Defense Date


Graduation Date



Immediate Access

Submission Type


Degree Name





School of Nursing

Committee Chair

Joan Lockhart

Committee Member

Karen Paraska

Committee Member

Aysegul Timur


Breast, Cancer, Low-income, Mammography, Uninsured, Women


Problem: Detection of breast cancer in women of low socioeconomic status, lacking health insurance, can be improved by increasing annual mammography rates, yet little is known about their screening behavior.

Purpose: A retrospective subject-controlled study of an ongoing Breast Health Program, at a not-for-profit, non-government assisted, volunteer clinic, was undertaken to examine mammography usage and discovery variables.

Design and Methods: English and Spanish speaking women 40 years old and over who viewed in a 7-minute breast health DVD and were offered free mammography were eligible for the study (N= 223). The Health Belief Model (HBM) (Becker, 1974) provided the study framework that utilized radiology billing records for mammography completion and a dual-language self-administered survey. Data retrieval was from March 2004 to July 2009, with DVD viewing beginning in December 2006. Recruitment occurred between July 2009 and September 2009.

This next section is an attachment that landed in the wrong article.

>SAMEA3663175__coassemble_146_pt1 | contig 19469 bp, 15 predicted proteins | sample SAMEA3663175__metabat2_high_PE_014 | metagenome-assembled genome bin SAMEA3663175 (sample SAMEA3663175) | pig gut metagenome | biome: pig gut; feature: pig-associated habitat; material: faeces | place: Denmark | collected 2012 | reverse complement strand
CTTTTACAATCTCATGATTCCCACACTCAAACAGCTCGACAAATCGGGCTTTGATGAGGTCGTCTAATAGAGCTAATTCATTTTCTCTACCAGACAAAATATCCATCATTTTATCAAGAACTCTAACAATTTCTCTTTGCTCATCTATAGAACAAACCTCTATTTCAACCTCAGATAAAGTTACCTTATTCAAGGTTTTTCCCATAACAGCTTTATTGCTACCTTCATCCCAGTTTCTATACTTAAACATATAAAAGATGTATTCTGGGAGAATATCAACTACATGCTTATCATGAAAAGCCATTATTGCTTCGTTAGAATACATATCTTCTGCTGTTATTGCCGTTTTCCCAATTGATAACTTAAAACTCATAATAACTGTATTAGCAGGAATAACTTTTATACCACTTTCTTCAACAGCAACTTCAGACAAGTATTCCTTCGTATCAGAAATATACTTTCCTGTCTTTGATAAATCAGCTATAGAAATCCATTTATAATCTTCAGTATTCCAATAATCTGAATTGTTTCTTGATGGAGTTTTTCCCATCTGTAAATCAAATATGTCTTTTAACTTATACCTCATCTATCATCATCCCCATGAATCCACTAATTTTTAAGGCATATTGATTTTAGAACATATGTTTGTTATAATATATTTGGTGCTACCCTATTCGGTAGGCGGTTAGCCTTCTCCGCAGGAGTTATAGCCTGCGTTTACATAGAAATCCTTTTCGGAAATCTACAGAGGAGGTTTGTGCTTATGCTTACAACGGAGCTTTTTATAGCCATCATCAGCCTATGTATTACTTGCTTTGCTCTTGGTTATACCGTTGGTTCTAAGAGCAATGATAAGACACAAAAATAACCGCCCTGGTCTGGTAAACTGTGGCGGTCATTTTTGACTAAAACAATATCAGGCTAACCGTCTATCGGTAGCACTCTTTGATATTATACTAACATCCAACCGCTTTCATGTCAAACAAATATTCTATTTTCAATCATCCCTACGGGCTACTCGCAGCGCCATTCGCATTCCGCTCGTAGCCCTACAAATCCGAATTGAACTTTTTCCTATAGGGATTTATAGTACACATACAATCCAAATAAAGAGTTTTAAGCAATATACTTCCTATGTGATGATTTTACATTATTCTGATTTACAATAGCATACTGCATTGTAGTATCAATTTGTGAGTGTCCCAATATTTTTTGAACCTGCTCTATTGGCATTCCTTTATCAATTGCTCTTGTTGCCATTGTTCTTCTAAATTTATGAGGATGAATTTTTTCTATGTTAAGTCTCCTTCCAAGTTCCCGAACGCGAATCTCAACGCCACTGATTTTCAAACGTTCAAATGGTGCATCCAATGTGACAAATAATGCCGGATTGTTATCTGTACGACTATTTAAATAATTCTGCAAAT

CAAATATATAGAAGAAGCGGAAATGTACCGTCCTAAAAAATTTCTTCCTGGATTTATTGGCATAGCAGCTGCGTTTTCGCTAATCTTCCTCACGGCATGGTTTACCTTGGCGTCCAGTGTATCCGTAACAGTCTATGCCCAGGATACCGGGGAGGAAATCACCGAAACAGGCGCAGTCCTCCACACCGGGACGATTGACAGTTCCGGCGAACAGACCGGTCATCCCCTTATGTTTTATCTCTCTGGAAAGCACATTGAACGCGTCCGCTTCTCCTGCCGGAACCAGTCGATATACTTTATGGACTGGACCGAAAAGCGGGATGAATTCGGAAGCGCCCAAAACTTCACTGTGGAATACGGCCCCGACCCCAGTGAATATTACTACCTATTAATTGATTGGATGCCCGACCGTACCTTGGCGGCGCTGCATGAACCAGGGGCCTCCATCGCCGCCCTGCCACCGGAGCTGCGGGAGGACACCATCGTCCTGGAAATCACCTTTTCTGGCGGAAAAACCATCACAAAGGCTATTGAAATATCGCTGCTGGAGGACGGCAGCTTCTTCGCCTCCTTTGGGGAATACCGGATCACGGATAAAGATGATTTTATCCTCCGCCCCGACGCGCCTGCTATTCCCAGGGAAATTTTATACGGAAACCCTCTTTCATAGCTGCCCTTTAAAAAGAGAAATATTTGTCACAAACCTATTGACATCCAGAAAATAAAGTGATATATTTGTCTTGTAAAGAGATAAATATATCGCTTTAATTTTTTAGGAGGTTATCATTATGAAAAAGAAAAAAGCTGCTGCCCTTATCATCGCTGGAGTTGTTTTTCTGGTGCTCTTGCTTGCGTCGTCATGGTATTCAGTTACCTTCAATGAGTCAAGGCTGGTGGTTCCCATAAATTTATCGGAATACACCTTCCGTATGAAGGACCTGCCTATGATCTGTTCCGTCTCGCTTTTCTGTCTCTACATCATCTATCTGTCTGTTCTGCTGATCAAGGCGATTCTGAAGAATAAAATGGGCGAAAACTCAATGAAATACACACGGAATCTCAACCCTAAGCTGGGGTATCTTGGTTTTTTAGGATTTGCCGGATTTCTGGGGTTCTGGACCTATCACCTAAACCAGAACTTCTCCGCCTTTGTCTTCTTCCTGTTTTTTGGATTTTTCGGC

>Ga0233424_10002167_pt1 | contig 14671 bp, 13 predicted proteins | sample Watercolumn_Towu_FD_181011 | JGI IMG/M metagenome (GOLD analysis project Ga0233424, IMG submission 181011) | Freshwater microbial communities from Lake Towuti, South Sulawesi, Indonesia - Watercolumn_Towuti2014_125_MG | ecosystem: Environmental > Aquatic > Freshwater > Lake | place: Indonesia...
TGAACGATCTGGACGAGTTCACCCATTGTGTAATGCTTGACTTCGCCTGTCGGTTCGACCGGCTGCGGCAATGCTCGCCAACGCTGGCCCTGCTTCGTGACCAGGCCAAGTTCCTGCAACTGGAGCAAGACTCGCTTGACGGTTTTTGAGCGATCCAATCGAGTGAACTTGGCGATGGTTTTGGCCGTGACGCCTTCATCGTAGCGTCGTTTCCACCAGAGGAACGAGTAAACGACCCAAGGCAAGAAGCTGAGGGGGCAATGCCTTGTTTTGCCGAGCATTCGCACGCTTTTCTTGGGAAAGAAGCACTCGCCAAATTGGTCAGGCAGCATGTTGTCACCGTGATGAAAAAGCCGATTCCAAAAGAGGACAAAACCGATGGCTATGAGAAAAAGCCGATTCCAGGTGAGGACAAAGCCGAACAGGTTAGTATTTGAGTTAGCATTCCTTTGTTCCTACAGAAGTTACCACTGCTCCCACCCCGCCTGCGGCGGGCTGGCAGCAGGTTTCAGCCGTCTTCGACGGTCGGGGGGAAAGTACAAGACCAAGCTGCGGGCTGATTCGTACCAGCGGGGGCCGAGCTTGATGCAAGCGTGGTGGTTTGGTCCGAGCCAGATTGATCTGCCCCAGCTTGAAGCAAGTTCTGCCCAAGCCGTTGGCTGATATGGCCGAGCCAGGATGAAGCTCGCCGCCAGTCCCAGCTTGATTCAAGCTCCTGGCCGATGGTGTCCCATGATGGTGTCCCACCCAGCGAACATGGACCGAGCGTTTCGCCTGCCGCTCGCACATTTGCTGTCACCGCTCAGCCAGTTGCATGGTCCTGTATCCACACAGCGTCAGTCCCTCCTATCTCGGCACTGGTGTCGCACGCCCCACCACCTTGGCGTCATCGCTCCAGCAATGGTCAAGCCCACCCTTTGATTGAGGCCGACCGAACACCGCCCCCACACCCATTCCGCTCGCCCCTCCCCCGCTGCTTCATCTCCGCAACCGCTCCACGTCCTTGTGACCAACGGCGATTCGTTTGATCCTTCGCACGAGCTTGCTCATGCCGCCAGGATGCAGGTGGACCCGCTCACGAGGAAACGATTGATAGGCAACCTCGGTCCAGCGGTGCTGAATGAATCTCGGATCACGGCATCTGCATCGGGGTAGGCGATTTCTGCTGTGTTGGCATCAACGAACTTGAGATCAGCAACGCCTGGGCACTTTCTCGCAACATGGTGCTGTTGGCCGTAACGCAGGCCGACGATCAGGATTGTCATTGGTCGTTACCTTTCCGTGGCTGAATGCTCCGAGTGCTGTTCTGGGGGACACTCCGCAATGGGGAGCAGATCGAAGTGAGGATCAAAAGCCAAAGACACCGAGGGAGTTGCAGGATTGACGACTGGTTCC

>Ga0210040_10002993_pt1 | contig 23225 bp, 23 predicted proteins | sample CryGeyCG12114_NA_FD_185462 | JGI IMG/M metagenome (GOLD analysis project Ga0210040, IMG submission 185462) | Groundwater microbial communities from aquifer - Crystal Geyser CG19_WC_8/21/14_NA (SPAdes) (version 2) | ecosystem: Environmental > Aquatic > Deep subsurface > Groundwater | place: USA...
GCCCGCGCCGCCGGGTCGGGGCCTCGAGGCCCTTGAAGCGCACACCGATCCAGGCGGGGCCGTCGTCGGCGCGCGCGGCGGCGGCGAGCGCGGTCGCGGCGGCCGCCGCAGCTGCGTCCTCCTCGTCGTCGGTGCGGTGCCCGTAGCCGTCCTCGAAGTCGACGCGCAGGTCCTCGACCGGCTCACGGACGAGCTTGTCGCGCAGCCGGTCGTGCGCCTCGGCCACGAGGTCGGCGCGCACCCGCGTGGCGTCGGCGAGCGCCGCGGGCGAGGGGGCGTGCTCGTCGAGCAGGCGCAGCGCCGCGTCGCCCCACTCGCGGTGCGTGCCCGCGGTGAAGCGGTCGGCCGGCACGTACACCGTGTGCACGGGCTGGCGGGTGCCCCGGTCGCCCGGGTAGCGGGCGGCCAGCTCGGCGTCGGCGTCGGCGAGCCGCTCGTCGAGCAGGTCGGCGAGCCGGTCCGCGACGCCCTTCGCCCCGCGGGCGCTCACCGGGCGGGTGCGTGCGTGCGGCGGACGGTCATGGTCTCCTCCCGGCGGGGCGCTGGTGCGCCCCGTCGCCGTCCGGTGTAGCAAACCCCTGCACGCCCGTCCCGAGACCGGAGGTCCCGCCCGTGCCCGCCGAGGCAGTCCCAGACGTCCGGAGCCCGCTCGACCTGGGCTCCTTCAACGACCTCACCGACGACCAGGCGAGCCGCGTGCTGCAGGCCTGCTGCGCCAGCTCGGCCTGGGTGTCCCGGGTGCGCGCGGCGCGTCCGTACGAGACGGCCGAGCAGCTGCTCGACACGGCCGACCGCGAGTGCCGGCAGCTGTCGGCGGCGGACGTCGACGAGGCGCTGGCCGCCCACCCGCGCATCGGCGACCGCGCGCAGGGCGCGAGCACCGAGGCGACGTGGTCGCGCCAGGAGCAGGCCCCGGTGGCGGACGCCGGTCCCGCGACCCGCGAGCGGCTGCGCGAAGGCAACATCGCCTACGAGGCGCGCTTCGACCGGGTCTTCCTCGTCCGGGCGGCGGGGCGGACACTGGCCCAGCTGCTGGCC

Results: Results revealed that 214 (96%) women had a mammography after viewing the DVD. Of the 120 subjects that had time to complete an annual mammography, 28 (23%) completed it in the 12th month, 48 (40%) completed it within 15 months, and 91 (75%) completed even if late. Only 37 subjects had time to complete a third mammography and of those only 8 completed a fourth. Significant findings found: (1) a greater proportion of women who received a reminder postcard participated in their annual mammography in the 12th month, Χ2(1) = 3.98, p = .046; (2) perceptions of breast cancer susceptibility scores were significantly lower (M = 6.89, SD = 3.18), in those who completed their annual mammography in the 12th month, t(118) = 2.03, p = .045; (3) a greater proportion of women who were knowledgeable about screening recommendations completed annual mammography, even if late, Χ2(1) = 4.736, p = .030 and; (4) Hispanic women completed at a significantly higher rate (n= 69; 81.2%) even if late, Χ2(2) = 6.450, p = .04.

Implications: Longitudinal studies utilizing radiology billing records for mammography completion present real findings of mammography usage. This study's findings enhance the understanding of low-income, working uninsured women and identify new variables not found in comparative research findings.